... ACT I.—A grand old Castle in the distance, with foreground of rude and rugged rocks. Around the rugged rocks a quaint funeral service. HENRY IRVING, "the Master" not only of Ravenswood, but the art of acting (as instanced by a score of fine impersonations), flouts the veteran ...
— Punch, or the London Charivari, Vol. 99, October 4, 1890 • Various

... jumped on their chairs in alarm, The lords drew their swords to protect them from harm, And the Queen gave a scream and fainted away— A very undignified act, I ...
— Mother Goose in Prose • L. Frank Baum

... entered St. John harbor in a sloop, burned Fort Frederick and the barracks and took four men who were in the fort prisoners. The party also captured a brig of 120 tons laden with oxen, sheep and swine, intended for the British troops at Boston. This was the first hostile act committed in Nova Scotia and it produced almost as great a sensation at Halifax as at St. John. The event is thus described by our first local historian, Peter Fisher, in his ...
— Glimpses of the Past - History of the River St. John, A.D. 1604-1784 • W. O. Raymond

... in his heart, or perhaps for some dark and secret reason. Still, the fact remained that we were in his power, since owing to the circumstances in which I had entered and left the place, it was impossible for me to act as guide to the party. If I attempted to do so, no doubt he and the Abati with him would desert, leaving the camels and their loads upon our hands. Why should they not, seeing that they would be quite safe in concluding that we should never have an opportunity of laying our ...
— Queen Sheba's Ring • H. Rider Haggard

... for he has already fulfilled all 'the requirements'; but in mediaeval times it referred to the second (and what was really the most important) part of his qualifications, his appearance at the solemn 'Act' or ceremony which was the chief event of the University year. At it Masters and Doctors formally showed that they were able to perform the functions of their new rank, and were then 'admitted' to it by investiture with the 'cap' of authority, with the 'ring', and with the 'kiss' of peace; the kiss ...
— The Oxford Degree Ceremony • Joseph Wells

... Holt, George Eliot would teach the world that true social reform is not to be secured by act of Parliament, or by the possession of the ballot on the part of all workingmen. It is but another enforcement of the theory that it is not rights men are to seek after, but duties; that social and political reform is not to be secured by insistence on rights, but by the true and manly ...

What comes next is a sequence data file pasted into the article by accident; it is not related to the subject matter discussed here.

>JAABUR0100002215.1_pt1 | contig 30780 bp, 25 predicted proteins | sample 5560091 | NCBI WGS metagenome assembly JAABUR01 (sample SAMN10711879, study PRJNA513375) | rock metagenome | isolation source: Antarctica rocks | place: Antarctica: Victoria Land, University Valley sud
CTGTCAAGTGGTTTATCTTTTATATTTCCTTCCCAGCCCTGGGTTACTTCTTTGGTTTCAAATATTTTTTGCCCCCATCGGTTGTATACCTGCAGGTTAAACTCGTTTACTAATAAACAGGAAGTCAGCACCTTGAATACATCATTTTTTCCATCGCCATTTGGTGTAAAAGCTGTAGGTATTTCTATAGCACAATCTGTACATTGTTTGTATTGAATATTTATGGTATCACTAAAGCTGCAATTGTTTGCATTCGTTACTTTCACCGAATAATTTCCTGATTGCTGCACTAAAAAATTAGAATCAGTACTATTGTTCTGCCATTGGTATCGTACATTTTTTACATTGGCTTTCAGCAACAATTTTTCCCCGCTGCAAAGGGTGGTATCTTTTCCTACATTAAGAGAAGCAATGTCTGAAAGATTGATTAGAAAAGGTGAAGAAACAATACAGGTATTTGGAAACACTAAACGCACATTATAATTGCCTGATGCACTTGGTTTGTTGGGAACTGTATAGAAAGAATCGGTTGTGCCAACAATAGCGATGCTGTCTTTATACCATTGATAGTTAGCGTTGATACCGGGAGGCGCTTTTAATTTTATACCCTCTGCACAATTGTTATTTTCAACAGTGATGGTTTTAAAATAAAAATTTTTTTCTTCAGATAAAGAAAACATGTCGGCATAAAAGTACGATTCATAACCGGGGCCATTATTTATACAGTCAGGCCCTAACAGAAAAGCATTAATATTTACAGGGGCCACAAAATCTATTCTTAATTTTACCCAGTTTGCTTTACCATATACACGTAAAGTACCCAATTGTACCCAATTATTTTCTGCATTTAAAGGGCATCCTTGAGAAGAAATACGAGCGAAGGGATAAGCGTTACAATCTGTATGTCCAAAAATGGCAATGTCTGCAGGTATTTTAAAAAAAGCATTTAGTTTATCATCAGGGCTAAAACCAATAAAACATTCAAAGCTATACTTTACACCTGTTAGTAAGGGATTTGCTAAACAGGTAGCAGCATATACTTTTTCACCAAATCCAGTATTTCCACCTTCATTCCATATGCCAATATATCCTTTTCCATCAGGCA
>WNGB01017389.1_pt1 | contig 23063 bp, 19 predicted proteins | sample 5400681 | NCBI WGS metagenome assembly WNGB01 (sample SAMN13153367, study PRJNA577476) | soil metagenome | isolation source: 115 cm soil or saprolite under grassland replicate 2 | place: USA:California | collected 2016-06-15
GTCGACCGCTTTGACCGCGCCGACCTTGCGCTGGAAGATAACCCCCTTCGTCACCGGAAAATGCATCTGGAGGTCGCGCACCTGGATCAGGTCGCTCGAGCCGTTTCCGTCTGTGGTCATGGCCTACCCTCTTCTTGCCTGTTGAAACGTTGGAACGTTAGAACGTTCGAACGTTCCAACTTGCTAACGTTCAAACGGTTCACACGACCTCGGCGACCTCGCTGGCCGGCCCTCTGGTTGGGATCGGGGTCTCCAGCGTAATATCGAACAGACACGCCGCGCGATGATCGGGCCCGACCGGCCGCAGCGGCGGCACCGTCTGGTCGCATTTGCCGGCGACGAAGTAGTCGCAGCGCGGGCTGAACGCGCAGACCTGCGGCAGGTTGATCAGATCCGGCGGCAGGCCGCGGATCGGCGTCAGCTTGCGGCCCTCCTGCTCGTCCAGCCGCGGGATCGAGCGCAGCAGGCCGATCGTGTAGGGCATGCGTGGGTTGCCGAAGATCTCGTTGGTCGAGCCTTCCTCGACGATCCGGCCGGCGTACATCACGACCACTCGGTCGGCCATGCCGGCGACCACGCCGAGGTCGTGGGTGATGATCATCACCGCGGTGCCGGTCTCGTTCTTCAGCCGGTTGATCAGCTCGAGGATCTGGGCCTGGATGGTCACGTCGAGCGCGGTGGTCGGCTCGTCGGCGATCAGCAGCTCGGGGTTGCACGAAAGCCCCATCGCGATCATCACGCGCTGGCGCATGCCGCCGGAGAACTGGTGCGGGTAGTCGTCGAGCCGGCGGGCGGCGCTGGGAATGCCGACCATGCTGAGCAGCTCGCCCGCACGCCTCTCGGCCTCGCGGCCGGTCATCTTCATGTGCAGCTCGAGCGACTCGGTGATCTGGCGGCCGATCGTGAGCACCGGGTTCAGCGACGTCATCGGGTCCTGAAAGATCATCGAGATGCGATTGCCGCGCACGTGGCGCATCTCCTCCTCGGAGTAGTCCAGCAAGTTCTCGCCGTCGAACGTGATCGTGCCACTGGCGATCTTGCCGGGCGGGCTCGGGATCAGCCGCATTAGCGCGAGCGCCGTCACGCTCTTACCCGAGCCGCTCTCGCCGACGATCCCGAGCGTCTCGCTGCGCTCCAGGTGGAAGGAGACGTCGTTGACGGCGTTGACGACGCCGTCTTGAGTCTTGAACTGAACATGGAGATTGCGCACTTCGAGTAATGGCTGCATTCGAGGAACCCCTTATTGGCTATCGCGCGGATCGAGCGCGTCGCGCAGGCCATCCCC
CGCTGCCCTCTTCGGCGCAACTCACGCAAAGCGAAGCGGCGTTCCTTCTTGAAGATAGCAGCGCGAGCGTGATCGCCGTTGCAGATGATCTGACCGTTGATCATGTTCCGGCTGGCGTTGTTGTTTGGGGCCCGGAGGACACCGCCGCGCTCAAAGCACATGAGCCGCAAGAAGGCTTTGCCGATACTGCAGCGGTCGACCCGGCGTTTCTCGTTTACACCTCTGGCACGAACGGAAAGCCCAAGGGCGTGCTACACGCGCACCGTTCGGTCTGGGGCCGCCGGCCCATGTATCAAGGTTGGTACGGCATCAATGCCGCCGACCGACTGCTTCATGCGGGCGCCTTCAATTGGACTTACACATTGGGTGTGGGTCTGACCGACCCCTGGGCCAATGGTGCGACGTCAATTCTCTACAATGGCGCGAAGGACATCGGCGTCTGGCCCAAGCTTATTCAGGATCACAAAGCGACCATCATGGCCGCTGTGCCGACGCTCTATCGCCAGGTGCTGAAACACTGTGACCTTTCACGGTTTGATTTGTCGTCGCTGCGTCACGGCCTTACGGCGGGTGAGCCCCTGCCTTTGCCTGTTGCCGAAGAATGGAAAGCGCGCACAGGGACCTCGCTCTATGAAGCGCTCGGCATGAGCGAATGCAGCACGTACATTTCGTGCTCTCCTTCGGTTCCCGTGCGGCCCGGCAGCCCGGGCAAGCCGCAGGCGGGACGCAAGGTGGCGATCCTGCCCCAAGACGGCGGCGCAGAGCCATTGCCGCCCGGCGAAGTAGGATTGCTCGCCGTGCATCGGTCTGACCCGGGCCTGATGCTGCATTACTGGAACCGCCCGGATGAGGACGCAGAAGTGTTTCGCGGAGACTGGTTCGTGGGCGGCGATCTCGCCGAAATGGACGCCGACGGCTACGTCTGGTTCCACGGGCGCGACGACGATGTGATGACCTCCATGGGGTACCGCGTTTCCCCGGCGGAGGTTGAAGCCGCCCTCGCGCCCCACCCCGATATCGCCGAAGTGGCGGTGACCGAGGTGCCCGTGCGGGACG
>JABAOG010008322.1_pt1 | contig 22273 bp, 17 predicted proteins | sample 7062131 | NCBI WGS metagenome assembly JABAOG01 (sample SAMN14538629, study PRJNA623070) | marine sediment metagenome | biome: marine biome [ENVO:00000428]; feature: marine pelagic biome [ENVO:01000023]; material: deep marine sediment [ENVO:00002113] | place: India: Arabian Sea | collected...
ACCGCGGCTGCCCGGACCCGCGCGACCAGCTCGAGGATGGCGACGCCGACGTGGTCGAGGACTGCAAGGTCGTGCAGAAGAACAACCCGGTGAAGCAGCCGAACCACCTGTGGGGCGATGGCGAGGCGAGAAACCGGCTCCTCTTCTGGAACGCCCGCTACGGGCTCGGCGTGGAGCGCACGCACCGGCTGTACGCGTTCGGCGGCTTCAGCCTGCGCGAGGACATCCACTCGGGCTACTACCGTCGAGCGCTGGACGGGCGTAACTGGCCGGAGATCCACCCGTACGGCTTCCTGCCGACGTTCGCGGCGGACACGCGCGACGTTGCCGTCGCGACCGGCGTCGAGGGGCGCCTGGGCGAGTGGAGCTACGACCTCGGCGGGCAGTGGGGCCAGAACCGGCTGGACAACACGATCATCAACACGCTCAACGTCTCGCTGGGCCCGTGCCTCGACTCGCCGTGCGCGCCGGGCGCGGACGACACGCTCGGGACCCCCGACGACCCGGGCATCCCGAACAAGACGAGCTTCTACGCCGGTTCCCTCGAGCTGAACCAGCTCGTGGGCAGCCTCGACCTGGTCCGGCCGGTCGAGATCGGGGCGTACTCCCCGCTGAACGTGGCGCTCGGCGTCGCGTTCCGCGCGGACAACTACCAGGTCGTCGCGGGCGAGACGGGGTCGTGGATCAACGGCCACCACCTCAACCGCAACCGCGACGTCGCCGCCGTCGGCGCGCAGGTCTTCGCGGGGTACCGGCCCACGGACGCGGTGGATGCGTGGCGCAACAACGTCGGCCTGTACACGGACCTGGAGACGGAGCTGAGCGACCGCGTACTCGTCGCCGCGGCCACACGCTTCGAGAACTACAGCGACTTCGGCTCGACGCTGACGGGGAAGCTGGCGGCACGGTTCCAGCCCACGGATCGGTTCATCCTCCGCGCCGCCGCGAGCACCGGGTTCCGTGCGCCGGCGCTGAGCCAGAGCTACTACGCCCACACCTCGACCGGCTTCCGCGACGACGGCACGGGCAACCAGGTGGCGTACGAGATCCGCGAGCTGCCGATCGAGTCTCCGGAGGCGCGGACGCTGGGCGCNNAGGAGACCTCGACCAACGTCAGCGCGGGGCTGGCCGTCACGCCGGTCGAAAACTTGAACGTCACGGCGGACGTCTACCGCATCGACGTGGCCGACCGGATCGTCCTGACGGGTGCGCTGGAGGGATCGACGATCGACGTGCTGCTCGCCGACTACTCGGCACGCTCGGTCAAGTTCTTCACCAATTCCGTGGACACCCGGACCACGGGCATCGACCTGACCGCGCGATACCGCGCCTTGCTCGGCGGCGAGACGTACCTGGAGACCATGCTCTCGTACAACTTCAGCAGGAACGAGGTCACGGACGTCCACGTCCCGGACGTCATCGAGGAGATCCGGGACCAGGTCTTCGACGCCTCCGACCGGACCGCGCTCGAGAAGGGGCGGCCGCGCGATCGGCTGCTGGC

— George Eliot; A Critical Study of Her Life, Writings & Philosophy • George Willis Cooke

... persons suppose, they can be happy in sin; yes, even in criminal indulgence. But that transgressor was never yet found, who could point to a single wicked act in his life, the remembrance of which ever imparted one solitary gleam of joy to his heart. They may fancy there is happiness in sin; but here is the deception. It is immaterial what some may preach about the pleasures of sin, and the satisfaction ...
— Twenty-Four Short Sermons On The Doctrine Of Universal Salvation • John Bovee Dods

... las Casas—the two missionaries who most earnestly gave their protection to the Indians, and the latter the historian of Columbus. Crowning the whole, upon a pedestal of red marble, is the figure of Columbus, in the act of drawing aside the veil that hides the New World. In conception and in treatment this work is admirable; charming in sentiment, and technically good. The monument stands in a little garden inclosed by iron chains hung upon posts of stone, around ...
— Christopher Columbus and His Monument Columbia • Various

... d'Ouvert, Chapelle St. Roch, and Canteleux. In the meantime the Second Division, on the left of the Seventh Division, was to fight its way to Rue du Marais and Violaines. The Indian contingent had received orders to keep in touch with the Third Division. The Fifty-first Division was sent to Estaires to act as a support to the First Army. By the night of May 17, 1915, the British held all of the first line of German trenches from the south of Festubert to Richebourg l'Avoue. For a part of that distance the second and third lines of trenches ...
— The Story of the Great War, Volume III (of VIII) - History of the European War from Official Sources • Various

... states. Some states require one, but usually two witnesses are required. The parties signing the deed are required to appear before an official designated by statute, usually any magistrate, justice or notary public, and acknowledge the same to be his or her free act and deed. ...
— The Young Farmer: Some Things He Should Know • Thomas Forsyth Hunt

... was seen in the Ikmin river. A hook was fastened in the end of a bamboo pole, and close to this a minnow was attached to a short line, to act as a lure. When the other fish approached the captive, the pole was jerked sharply, in an attempt to snag them. On one occasion the writer saw fifty fish taken by this method in ...
— The Tinguian - Social, Religious, and Economic Life of a Philippine Tribe • Fay-Cooper Cole

... electrician is working on the drop light for the first act; we'll have a better glass crash tonight, and I've got a brand-new dagger. That other knife was all right, but Mr. Francis forgot how to ...
— Laughing Bill Hyde and Other Stories • Rex Beach

... mammals about him, has upset the balance of nature. If he kills the carnivorous species because of their depredations on game and live stock he must be prepared to cope with the increased hordes of rodents which feed on vegetation and on which the carnivorous animals act as a check. If he destroys the rodents, he may remove the checks on certain noxious plants or insects. One control measure often necessitates ...
— Life History of the Kangaroo Rat • Charles T. Vorhies and Walter P. Taylor